How NGA assists in disaster response
- By Mark Pomerleau
- Apr 14, 2016
Although the National Geospatial-Intelligence Agency’s primary customers are the Defense Department and the intelligence community, it often provides federal, state and local responders with their first look at a disaster.
In March, for example, NGA helped the Federal Emergency Management Agency with geospatial analysis of flood damage in Texas and Louisiana. Creating over 2,200 assessments highlighting affected and destroyed commercial and residential properties as well as impassable roads, NGA provided critical data to state, local and federal emergency response officials as they established evacuation routes.
“FEMA uses our products to determine and prioritize affected populated areas in need of assistance,” said Brian Cameron, team lead for NGA’s disaster response. Although FEMA also uses imagery from NASA or the National Oceanic and Atmospheric Administration (NOAA) satellites, that's usually in…the recovery phase,” he said. “We’re in the response phase right up front, immediately,” he said.
NGA’s data is fed to the regional GIS officials who create their own maps and models based upon what NGA analysts provide. NGA generally utilizes Esri’s ArcGIS cloud based mapping platform, Cameron said.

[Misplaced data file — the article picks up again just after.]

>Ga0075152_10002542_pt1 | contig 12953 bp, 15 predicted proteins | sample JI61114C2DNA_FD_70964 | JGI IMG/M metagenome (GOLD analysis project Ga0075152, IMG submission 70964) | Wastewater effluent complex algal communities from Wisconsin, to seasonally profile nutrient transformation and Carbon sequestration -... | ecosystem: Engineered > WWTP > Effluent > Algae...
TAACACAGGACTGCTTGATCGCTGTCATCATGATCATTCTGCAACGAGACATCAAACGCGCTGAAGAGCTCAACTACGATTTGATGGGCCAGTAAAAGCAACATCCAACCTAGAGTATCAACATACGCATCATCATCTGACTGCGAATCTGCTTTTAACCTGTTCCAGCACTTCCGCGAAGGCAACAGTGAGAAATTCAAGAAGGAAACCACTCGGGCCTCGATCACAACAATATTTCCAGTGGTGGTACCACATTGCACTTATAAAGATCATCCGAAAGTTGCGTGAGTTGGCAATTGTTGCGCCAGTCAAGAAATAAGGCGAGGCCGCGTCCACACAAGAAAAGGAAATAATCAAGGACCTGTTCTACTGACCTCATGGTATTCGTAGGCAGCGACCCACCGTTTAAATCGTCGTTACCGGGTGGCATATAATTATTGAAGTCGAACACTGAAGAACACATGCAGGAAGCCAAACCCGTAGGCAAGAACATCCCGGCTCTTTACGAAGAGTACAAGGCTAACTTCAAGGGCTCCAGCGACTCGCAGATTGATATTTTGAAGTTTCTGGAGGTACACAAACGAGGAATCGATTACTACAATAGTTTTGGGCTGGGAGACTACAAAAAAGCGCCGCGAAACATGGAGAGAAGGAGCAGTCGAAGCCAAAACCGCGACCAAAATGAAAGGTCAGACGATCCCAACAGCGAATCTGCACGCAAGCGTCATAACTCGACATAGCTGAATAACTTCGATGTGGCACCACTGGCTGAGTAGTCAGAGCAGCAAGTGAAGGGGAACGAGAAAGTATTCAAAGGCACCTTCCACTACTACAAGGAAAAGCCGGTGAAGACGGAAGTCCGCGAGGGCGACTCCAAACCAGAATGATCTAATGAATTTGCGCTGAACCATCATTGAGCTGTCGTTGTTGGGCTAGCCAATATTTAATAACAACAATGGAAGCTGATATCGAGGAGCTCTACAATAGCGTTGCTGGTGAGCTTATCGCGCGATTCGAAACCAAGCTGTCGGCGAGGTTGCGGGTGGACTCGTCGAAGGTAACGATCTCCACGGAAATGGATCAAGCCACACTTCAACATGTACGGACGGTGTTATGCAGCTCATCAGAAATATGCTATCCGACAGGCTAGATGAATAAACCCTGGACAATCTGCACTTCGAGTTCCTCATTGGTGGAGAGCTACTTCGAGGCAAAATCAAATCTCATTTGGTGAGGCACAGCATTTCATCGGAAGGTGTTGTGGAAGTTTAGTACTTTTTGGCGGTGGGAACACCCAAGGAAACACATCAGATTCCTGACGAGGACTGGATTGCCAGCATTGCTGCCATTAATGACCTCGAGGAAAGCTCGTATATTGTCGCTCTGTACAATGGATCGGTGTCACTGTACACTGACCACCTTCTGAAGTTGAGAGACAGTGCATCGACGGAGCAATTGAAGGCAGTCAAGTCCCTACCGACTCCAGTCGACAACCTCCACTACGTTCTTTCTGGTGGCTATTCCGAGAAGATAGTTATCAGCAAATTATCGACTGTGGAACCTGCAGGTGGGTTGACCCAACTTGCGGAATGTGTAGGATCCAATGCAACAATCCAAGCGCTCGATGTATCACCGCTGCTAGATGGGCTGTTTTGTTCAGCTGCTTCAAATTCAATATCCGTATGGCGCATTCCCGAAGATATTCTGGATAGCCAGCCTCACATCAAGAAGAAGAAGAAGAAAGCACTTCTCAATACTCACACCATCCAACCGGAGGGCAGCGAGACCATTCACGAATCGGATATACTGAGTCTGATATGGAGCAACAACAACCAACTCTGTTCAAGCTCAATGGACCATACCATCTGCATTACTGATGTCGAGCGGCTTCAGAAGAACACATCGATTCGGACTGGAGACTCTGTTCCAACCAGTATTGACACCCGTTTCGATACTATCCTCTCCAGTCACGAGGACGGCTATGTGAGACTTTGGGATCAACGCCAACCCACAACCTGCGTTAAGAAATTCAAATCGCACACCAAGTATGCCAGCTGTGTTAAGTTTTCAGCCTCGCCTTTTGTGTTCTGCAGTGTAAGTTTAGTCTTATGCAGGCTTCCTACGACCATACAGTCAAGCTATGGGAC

As FEMA liaison, Cameron’s office is uniquely positioned to assist federal agencies in domestic disaster response. While NGA -- and most military and intelligence agencies -- is barred from conducting surveillance over or within the United States, NGA’s disaster response office has a proper use memorandum to view and provide analysis of imagery over the United States.
The rest of NGA cannot look at domestic imagery, but the disaster response office has “a very specific task,” he told GCN. Federal agencies such as FEMA must make a formal request to his office in order to provide these capabilities. “We cannot operate domestically without that lead federal agency request,” he said.
“[C]ommercial space assets enabled NGA to provide crisis support to federal, state and local first responders during several recent natural and man-made disasters,” NGA Director Robert Cardillo told the House Armed Services Committee in March. “During the 2015 Alaska wildfires, NGA partnered with the National Interagency Fire Center to provide geospatial and imagery analysis on more than 60 high-priority wildfire sites to support disaster relief and rescue efforts. NGA also supported the Federal Emergency Management Agency in fiscal year 2015 with flooding and damage assessments in South Carolina and Georgia.”
NGA’s disaster response office also has responsibility to help FEMA “become geospatially sustainable,” he said. FEMA analysts already examine data and images from NASA and NOAA satellites in federal disaster response, but NGA aims to help them hone their geospatial and imagery analysis capabilities, he said.
“We’re able to exploit imagery because we have software, we have analysts who are trained at looking at imagery and doing timely and relevant damage assessment…What we’re doing is providing timely geospatial graphics, not just for FEMA senior leadership, but also for U.S. government senior leadership.”
Mark Pomerleau is a former editorial fellow with GCN and Defense Systems.